By Simon Hetherington
“Judges are irritated but not influenced by what they read in the papers, though coverage can affect their mood”. So says Lord Falconer, the former Lord Chancellor, according to a recent tweet by PR agency Fishburn Hedges.
What, one wonders, is the use of such a remark? Whom does it serve? It is merely banal if it is to be taken at face value. We hardly need telling that the judiciary is above being swayed by media coverage. We can go further: we have been taught it as an article of legal faith. To talk about judges’ “irritation” or “mood” adds nothing to what we expect of them, but risks instead a mild opposite effect. What does the judge’s mood matter? Unless it does in some way affect the handling of a case, it doesn’t matter at all, and ought not to merit even a mention.
What is perhaps most likely is that the quoted remark was intended to convey something to the effect that judges are human, but they put their human responses to one side. This, it is implied, is a good thing. No doubt it is, but it does throw a sidelight on a certain ambivalence in attitudes towards judges. We don’t really know what we want from them. Or if we do, we don’t always appreciate quite how much we are asking. At one and the same time we seem to want the judiciary to reflect the composition of our community and to judge without reference to that section from which they come; to be both cognisant of and subject to the human condition and to rise superior to it; in other words, to be both shaped and uninfluenced by who they are.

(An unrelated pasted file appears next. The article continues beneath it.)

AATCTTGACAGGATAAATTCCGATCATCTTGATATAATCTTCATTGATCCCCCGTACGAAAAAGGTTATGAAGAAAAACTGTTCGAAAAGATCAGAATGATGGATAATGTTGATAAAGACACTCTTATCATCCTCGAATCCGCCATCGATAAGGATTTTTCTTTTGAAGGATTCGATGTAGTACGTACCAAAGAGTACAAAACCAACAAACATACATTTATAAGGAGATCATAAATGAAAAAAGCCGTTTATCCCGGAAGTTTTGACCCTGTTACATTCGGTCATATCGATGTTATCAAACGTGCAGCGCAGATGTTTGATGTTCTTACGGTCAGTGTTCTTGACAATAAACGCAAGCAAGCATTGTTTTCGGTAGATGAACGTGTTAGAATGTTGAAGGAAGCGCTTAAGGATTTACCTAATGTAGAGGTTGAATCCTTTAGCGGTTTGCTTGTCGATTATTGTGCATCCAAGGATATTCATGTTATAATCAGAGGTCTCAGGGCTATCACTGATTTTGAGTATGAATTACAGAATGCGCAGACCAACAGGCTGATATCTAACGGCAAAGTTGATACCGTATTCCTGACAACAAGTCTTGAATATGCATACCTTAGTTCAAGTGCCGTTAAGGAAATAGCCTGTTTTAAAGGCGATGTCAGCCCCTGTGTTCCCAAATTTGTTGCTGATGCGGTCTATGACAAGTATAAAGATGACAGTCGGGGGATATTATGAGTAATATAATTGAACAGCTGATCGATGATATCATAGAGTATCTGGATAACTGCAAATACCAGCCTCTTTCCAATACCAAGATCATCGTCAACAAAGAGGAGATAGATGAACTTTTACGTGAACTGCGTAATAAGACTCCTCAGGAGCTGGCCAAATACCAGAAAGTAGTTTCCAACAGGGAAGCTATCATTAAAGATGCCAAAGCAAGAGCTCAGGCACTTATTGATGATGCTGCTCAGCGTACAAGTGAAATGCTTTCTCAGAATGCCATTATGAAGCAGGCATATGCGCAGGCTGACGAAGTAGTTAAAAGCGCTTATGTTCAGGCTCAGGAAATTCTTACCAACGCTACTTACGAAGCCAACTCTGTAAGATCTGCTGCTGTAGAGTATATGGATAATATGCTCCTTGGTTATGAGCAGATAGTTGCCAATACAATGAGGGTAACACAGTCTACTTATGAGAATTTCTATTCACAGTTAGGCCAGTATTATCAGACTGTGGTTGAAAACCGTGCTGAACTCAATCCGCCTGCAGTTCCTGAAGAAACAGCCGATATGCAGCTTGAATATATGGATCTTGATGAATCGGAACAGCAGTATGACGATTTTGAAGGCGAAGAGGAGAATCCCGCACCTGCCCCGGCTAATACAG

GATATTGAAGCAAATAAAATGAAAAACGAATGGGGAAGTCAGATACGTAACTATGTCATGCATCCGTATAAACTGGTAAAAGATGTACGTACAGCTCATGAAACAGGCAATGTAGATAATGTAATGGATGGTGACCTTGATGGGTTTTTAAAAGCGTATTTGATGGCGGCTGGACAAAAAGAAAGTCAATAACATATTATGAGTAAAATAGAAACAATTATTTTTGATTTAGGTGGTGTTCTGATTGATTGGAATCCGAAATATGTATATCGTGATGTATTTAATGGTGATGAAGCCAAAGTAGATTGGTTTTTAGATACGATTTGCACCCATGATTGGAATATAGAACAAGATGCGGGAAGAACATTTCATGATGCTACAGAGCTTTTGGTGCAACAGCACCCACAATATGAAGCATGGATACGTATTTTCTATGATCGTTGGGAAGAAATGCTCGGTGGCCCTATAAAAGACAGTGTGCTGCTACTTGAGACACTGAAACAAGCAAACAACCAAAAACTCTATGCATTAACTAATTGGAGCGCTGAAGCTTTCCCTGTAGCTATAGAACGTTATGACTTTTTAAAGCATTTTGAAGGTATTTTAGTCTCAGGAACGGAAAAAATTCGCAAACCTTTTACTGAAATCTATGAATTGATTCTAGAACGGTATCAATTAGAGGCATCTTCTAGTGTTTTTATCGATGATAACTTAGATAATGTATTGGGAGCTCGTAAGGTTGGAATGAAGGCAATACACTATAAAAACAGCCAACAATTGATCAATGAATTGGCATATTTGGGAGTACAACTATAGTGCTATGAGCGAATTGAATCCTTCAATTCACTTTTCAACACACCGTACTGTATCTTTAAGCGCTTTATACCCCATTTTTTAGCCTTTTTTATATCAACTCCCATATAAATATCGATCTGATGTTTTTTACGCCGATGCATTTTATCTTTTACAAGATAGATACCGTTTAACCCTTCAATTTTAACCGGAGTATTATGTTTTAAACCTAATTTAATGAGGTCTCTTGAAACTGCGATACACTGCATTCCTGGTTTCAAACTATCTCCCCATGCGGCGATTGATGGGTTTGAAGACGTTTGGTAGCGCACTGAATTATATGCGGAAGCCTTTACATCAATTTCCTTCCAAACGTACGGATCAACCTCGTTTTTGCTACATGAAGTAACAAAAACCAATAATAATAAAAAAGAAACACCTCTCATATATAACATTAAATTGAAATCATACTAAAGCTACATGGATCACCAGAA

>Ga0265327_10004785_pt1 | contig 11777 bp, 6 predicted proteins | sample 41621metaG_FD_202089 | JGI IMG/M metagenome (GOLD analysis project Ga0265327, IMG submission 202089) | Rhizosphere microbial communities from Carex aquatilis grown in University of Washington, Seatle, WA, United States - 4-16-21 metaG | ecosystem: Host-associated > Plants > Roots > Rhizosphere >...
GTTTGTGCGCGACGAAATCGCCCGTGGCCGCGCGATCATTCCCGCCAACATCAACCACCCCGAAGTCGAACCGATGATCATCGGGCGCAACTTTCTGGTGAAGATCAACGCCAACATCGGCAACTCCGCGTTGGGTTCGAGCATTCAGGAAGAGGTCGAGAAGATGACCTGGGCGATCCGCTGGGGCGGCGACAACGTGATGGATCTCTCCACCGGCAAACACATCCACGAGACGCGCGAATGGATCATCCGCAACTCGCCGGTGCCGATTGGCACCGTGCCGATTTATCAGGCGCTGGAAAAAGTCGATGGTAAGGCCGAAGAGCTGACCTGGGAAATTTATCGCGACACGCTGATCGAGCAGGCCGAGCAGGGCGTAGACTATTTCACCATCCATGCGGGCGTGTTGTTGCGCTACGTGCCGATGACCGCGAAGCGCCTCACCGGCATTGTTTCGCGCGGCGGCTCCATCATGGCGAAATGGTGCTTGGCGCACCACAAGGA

That is a difficult equation to solve. In one version of a perfect world, neither the identity nor the background of a judge would be of any greater significance than the side of the bed he/she got out of in the morning. Perhaps, though, that is not what is desired; perhaps the human factor does actually need to be a factor in the administration of justice. Guidance may be taken from a widely accepted view that the interests of the law are best satisfied by a judiciary representative of the community: a community which is diverse not only in its make-up, but also in its interests.
A community which reads the newspapers, watches the television, surfs the internet, follows tweets and blogs and accesses media of every kind, designed to inform and influence alike. It is right that our judges should have those experiences; we cannot – and possibly should not – expect them to be utterly immune to their impact.